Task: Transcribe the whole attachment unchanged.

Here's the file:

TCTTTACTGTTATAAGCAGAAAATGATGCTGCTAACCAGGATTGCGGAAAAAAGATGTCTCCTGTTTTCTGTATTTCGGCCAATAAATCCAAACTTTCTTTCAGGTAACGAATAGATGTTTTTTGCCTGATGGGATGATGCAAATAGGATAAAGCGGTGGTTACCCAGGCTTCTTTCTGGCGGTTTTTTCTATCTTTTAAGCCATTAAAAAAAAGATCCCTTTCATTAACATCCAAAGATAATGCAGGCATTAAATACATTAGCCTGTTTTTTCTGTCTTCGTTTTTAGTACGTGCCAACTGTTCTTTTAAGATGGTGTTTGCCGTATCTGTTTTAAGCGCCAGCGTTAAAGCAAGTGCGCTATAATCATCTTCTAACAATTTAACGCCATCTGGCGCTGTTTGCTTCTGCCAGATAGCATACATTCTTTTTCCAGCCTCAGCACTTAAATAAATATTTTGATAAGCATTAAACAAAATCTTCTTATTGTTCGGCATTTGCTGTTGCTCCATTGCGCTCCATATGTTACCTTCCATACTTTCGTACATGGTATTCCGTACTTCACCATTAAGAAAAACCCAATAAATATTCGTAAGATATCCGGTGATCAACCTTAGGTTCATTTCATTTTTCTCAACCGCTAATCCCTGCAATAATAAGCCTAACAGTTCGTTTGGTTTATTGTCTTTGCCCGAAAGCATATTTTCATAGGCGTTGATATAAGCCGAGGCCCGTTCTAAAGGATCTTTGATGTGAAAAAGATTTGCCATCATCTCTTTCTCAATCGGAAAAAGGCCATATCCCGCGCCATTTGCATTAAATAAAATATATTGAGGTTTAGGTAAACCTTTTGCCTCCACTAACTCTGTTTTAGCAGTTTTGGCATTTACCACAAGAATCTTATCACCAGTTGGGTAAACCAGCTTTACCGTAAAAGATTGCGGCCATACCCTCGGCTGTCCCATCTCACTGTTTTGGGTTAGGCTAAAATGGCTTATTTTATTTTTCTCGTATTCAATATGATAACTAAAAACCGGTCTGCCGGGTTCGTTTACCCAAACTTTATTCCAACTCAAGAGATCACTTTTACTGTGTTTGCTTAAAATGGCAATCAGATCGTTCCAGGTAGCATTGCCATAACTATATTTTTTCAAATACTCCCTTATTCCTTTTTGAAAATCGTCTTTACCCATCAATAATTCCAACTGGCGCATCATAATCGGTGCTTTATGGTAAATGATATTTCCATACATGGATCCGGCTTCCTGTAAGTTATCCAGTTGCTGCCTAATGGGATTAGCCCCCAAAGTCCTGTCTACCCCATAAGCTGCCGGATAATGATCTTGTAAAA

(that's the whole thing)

TCTTTACTGTTATAAGCAGAAAATGATGCTGCTAACCAGGATTGCGGAAAAAAGATGTCTCCTGTTTTCTGTATTTCGGCCAATAAATCCAAACTTTCTTTCAGGTAACGAATAGATGTTTTTTGCCTGATGGGATGATGCAAATAGGATAAAGCGGTGGTTACCCAGGCTTCTTTCTGGCGGTTTTTTCTATCTTTTAAGCCATTAAAAAAAAGATCCCTTTCATTAACATCCAAAGATAATGCAGGCATTAAATACATTAGCCTGTTTTTTCTGTCTTCGTTTTTAGTACGTGCCAACTGTTCTTTTAAGATGGTGTTTGCCGTATCTGTTTTAAGCGCCAGCGTTAAAGCAAGTGCGCTATAATCATCTTCTAACAATTTAACGCCATCTGGCGCTGTTTGCTTCTGCCAGATAGCATACATTCTTTTTCCAGCCTCAGCACTTAAATAAATATTTTGATAAGCATTAAACAAAATCTTCTTATTGTTCGGCATTTGCTGTTGCTCCATTGCGCTCCATATGTTACCTTCCATACTTTCGTACATGGTATTCCGTACTTCACCATTAAGAAAAACCCAATAAATATTCGTAAGATATCCGGTGATCAACCTTAGGTTCATTTCATTTTTCTCAACCGCTAATCCCTGCAATAATAAGCCTAACAGTTCGTTTGGTTTATTGTCTTTGCCCGAAAGCATATTTTCATAGGCGTTGATATAAGCCGAGGCCCGTTCTAAAGGATCTTTGATGTGAAAAAGATTTGCCATCATCTCTTTCTCAATCGGAAAAAGGCCATATCCCGCGCCATTTGCATTAAATAAAATATATTGAGGTTTAGGTAAACCTTTTGCCTCCACTAACTCTGTTTTAGCAGTTTTGGCATTTACCACAAGAATCTTATCACCAGTTGGGTAAACCAGCTTTACCGTAAAAGATTGCGGCCATACCCTCGGCTGTCCCATCTCACTGTTTTGGGTTAGGCTAAAATGGCTTATTTTATTTTTCTCGTATTCAATATGATAACTAAAAACCGGTCTGCCGGGTTCGTTTACCCAAACTTTATTCCAACTCAAGAGATCACTTTTACTGTGTTTGCTTAAAATGGCAATCAGATCGTTCCAGGTAGCATTGCCATAACTATATTTTTTCAAATACTCCCTTATTCCTTTTTGAAAATCGTCTTTACCCATCAATAATTCCAACTGGCGCATCATAATCGGTGCTTTATGGTAAATGATATTTCCATACATGGATCCGGCTTCCTGTAAGTTATCCAGTTGCTGCCTAATGGGATTAGCCCCCAAAGTCCTGTCTACCCCATAAGCTGCCGGATAATGATCTTGTAAAA